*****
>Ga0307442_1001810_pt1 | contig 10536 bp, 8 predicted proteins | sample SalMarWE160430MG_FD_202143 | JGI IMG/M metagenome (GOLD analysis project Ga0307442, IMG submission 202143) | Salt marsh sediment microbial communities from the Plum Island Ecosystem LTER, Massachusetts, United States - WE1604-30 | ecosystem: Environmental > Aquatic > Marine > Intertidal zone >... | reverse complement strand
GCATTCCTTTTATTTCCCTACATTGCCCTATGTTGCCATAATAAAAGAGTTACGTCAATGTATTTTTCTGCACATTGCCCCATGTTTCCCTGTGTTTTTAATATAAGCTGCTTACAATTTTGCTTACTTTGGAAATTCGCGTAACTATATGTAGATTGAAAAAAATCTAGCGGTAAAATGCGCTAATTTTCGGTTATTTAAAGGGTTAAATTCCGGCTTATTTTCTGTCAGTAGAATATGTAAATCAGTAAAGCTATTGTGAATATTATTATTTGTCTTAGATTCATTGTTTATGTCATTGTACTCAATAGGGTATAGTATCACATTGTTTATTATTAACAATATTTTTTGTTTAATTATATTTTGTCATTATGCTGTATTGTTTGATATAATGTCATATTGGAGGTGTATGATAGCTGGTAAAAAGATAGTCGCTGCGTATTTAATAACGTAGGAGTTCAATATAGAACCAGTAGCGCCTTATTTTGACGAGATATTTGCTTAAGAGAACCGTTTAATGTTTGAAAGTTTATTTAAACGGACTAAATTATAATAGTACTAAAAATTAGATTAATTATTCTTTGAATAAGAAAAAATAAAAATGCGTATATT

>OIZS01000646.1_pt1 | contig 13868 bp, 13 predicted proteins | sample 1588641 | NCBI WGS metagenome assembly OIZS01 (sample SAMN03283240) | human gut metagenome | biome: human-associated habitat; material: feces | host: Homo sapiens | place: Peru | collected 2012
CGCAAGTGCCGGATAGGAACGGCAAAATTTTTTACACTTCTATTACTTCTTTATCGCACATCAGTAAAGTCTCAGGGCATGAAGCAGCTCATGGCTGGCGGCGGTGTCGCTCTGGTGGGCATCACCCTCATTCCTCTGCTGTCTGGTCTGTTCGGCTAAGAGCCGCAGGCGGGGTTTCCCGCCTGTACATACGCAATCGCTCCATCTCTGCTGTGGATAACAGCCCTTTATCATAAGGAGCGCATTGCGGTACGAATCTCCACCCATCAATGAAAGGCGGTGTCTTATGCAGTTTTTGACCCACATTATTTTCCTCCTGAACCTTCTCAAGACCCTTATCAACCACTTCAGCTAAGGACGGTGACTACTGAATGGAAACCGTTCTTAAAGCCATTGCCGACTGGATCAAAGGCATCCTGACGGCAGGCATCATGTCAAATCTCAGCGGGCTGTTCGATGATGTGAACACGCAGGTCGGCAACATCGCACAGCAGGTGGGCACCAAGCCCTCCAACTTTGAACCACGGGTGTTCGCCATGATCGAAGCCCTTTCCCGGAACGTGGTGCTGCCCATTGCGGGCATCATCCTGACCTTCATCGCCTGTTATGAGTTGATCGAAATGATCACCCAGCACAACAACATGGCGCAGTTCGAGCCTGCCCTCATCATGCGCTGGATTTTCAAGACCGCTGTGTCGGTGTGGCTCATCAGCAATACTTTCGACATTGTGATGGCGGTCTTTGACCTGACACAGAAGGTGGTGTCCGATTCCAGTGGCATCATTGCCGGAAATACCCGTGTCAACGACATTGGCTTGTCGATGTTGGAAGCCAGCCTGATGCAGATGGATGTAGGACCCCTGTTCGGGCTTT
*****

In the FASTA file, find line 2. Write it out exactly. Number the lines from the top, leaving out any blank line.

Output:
GCATTCCTTTTATTTCCCTACATTGCCCTATGTTGCCATAATAAAAGAGTTACGTCAATGTATTTTTCTGCACATTGCCCCATGTTTCCCTGTGTTTTTAATATAAGCTGCTTACAATTTTGCTTACTTTGGAAATTCGCGTAACTATATGTAGATTGAAAAAAATCTAGCGGTAAAATGCGCTAATTTTCGGTTATTTAAAGGGTTAAATTCCGGCTTATTTTCTGTCAGTAGAATATGTAAATCAGTAAAGCTATTGTGAATATTATTATTTGTCTTAGATTCATTGTTTATGTCATTGTACTCAATAGGGTATAGTATCACATTGTTTATTATTAACAATATTTTTTGTTTAATTATATTTTGTCATTATGCTGTATTGTTTGATATAATGTCATATTGGAGGTGTATGATAGCTGGTAAAAAGATAGTCGCTGCGTATTTAATAACGTAGGAGTTCAATATAGAACCAGTAGCGCCTTATTTTGACGAGATATTTGCTTAAGAGAACCGTTTAATGTTTGAAAGTTTATTTAAACGGACTAAATTATAATAGTACTAAAAATTAGATTAATTATTCTTTGAATAAGAAAAAATAAAAATGCGTATATT